After scoring the assessment, I completed a grid shown below. This quickly gave me a snapshot of the skill level of each class and let me know which students needed additional instruction or who could benefit from small group instruction. Kate scores them 1-3, but I changed it to 0-3, as I had many students who did not know how to do some of the skills. As you can see from the grid, my students did not know the term “writer’s craft,” and that skill will now become more of a focus in my instruction.

When analyzing characters, most students were able to give me a trait, but could not support that claim. Interpreting theme had similar results. They could give me a theme but had no idea of how it was developed through the story.

pres. 1

pres 2

After giving the baseline, I told my students these four skills needed to be mastered by the end of the year. That doesn’t mean I won’t teach other skills; these are just the ones that I will assess and track throughout the year.

Students will work on these skills throughout the entire school year. I have a spreadsheet where I track each student’s progress, and they have one where they track their individual progress.

Reading Skills Assessment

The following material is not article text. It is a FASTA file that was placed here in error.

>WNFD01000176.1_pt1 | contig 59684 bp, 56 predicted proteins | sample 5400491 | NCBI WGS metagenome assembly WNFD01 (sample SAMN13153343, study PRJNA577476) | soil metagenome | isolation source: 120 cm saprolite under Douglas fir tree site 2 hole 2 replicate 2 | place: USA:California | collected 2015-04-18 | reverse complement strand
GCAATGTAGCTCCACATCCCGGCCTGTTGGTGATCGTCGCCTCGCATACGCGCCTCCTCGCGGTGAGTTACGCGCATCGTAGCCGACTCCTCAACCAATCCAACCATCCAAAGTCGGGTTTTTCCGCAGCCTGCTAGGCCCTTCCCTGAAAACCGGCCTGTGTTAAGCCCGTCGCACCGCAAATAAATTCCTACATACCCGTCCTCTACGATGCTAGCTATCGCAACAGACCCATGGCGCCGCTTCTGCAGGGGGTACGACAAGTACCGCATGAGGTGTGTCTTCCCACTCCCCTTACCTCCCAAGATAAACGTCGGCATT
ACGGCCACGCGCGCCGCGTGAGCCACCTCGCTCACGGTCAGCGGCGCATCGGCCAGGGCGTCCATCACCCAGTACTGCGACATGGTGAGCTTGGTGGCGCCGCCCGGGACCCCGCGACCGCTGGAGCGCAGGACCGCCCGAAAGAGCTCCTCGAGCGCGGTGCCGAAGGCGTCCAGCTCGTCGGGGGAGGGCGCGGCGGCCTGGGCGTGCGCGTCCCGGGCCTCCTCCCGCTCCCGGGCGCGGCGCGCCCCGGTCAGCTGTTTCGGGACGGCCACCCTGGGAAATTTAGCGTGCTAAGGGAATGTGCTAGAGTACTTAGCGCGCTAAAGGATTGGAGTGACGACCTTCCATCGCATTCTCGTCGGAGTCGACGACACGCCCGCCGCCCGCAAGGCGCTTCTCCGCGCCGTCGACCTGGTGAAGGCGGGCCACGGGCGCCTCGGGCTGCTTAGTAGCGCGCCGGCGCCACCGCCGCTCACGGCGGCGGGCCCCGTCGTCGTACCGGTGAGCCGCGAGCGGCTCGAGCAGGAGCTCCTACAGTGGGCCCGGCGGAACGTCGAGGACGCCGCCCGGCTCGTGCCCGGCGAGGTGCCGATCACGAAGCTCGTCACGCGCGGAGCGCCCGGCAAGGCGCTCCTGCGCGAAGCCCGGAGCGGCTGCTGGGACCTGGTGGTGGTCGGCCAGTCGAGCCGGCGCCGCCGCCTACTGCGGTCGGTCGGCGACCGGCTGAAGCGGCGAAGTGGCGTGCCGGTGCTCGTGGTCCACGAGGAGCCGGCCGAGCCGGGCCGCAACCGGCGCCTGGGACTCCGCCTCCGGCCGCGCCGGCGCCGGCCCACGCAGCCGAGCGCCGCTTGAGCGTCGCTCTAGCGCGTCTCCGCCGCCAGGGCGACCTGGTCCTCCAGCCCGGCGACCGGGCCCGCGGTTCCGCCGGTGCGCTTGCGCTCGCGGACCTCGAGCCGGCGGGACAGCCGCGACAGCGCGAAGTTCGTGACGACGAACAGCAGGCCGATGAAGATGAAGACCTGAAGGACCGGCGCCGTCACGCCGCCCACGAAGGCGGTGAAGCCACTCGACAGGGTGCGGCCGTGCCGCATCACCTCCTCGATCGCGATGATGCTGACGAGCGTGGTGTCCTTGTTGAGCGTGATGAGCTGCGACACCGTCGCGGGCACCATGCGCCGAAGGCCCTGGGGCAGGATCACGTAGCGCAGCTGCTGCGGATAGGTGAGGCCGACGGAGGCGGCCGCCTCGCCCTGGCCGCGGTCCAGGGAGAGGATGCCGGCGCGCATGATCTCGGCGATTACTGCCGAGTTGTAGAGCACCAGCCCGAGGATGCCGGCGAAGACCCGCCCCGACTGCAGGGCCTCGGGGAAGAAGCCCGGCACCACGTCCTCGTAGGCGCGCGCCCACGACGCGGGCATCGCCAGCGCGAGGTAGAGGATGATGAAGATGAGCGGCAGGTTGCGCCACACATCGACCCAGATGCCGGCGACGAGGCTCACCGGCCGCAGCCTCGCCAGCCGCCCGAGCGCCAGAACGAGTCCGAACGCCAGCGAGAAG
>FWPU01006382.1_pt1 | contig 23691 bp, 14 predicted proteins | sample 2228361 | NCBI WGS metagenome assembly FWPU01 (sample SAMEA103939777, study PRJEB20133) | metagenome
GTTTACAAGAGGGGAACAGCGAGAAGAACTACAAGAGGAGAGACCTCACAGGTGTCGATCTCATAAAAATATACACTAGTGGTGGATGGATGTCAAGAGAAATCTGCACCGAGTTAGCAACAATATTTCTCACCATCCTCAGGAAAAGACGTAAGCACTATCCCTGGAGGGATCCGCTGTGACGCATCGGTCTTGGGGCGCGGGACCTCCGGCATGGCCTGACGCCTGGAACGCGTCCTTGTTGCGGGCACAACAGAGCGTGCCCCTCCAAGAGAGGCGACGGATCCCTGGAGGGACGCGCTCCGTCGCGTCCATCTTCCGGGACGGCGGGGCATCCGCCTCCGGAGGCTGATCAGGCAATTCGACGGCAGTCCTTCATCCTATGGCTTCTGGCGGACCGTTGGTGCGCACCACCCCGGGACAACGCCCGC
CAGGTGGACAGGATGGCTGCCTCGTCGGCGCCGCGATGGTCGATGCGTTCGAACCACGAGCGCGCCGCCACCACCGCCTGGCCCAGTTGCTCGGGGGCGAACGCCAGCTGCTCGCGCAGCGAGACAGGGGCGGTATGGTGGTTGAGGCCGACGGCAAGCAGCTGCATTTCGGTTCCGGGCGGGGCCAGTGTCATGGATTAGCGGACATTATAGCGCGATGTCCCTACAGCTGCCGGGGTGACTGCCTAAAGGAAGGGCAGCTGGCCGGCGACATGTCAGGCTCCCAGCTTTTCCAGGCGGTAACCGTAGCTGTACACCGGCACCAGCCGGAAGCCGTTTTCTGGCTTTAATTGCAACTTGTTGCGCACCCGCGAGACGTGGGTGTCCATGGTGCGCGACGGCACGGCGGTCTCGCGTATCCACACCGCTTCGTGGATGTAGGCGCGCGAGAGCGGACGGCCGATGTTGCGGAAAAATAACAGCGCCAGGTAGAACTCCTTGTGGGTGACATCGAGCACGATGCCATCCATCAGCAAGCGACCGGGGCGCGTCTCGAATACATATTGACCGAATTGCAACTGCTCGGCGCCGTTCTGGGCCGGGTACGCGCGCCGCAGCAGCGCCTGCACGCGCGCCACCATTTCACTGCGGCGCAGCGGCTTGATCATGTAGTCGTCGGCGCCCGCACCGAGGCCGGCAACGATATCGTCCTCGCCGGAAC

I like this assessment for data collection for many reasons:

  • Simplicity – This assessment is quick and easy to administer, as it can be done in one class period. Scoring is easy when you sort student responses according to patterns that you see. Kate compares it to dealing out a deck of cards, each pile being beginning, intermediate, and advanced. These piles become a starting point and eventual guide for instruction.
  • Versatility – Students need to be able to demonstrate what they can do with these skills, so matching them to a text they can read independently is important. The four questions work well with almost any fiction text. I used the baseline with a read-aloud, thus making the text accessible to all students. I have also used the assessment with their independent books, and I plan to use it with their book club selections by the end of the semester.
  • Relevancy – Each Common Core Standard is packed with skills. The four questions in the assessment are general, yet can measure the standards as they are unpacked. The skills assessed are what we notice and do automatically as adult readers, so teaching students these skills is showing them the relevancy of learning them.

I don’t think data has quite the educational buzz that it used to, and I still think collecting reading and writing data is difficult. But after working with Kate and looking at data in a new way this year, I now know that data doesn’t have to be a dreaded four-letter word anymore.

Leigh Anne Eck is a 6th grade ELA teacher in southern Indiana and is anxiously awaiting the learning to be done at NCTE in Baltimore. She hopes to meet many of her online friends in person.

If You’ve Ever Been Coached, Then You Know: Why You Should Consider Using Your Coach (Part 1)